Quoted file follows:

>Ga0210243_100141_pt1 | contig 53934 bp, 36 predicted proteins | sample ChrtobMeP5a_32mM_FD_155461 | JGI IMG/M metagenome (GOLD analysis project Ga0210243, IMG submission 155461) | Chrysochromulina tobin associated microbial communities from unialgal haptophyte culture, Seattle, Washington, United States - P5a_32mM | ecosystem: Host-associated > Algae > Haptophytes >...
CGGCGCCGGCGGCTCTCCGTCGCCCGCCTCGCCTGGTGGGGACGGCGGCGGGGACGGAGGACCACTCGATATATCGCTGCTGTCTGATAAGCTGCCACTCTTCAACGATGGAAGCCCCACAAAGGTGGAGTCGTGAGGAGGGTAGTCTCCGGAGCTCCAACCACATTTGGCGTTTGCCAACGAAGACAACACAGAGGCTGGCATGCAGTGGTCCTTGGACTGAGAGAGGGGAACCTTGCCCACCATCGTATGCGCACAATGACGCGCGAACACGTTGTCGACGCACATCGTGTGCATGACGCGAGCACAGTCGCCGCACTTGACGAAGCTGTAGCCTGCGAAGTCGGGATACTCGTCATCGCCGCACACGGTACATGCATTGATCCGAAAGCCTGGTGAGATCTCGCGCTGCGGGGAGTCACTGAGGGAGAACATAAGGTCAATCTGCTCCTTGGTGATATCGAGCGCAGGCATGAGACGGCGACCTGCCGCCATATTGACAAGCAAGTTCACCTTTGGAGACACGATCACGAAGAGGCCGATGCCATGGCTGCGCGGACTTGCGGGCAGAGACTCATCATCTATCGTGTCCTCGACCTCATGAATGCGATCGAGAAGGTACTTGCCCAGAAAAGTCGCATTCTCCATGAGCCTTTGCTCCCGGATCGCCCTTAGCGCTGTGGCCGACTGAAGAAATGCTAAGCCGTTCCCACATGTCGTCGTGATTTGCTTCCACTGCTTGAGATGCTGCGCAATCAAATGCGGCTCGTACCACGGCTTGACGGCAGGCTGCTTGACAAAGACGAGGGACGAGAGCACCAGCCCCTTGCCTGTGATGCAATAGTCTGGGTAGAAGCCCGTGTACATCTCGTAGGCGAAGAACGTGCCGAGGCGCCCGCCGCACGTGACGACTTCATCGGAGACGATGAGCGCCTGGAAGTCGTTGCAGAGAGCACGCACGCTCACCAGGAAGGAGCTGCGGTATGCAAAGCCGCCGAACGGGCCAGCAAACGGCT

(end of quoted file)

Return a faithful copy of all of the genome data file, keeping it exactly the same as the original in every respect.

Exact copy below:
>Ga0210243_100141_pt1 | contig 53934 bp, 36 predicted proteins | sample ChrtobMeP5a_32mM_FD_155461 | JGI IMG/M metagenome (GOLD analysis project Ga0210243, IMG submission 155461) | Chrysochromulina tobin associated microbial communities from unialgal haptophyte culture, Seattle, Washington, United States - P5a_32mM | ecosystem: Host-associated > Algae > Haptophytes >...
CGGCGCCGGCGGCTCTCCGTCGCCCGCCTCGCCTGGTGGGGACGGCGGCGGGGACGGAGGACCACTCGATATATCGCTGCTGTCTGATAAGCTGCCACTCTTCAACGATGGAAGCCCCACAAAGGTGGAGTCGTGAGGAGGGTAGTCTCCGGAGCTCCAACCACATTTGGCGTTTGCCAACGAAGACAACACAGAGGCTGGCATGCAGTGGTCCTTGGACTGAGAGAGGGGAACCTTGCCCACCATCGTATGCGCACAATGACGCGCGAACACGTTGTCGACGCACATCGTGTGCATGACGCGAGCACAGTCGCCGCACTTGACGAAGCTGTAGCCTGCGAAGTCGGGATACTCGTCATCGCCGCACACGGTACATGCATTGATCCGAAAGCCTGGTGAGATCTCGCGCTGCGGGGAGTCACTGAGGGAGAACATAAGGTCAATCTGCTCCTTGGTGATATCGAGCGCAGGCATGAGACGGCGACCTGCCGCCATATTGACAAGCAAGTTCACCTTTGGAGACACGATCACGAAGAGGCCGATGCCATGGCTGCGCGGACTTGCGGGCAGAGACTCATCATCTATCGTGTCCTCGACCTCATGAATGCGATCGAGAAGGTACTTGCCCAGAAAAGTCGCATTCTCCATGAGCCTTTGCTCCCGGATCGCCCTTAGCGCTGTGGCCGACTGAAGAAATGCTAAGCCGTTCCCACATGTCGTCGTGATTTGCTTCCACTGCTTGAGATGCTGCGCAATCAAATGCGGCTCGTACCACGGCTTGACGGCAGGCTGCTTGACAAAGACGAGGGACGAGAGCACCAGCCCCTTGCCTGTGATGCAATAGTCTGGGTAGAAGCCCGTGTACATCTCGTAGGCGAAGAACGTGCCGAGGCGCCCGCCGCACGTGACGACTTCATCGGAGACGATGAGCGCCTGGAAGTCGTTGCAGAGAGCACGCACGCTCACCAGGAAGGAGCTGCGGTATGCAAAGCCGCCGAACGGGCCAGCAAACGGCT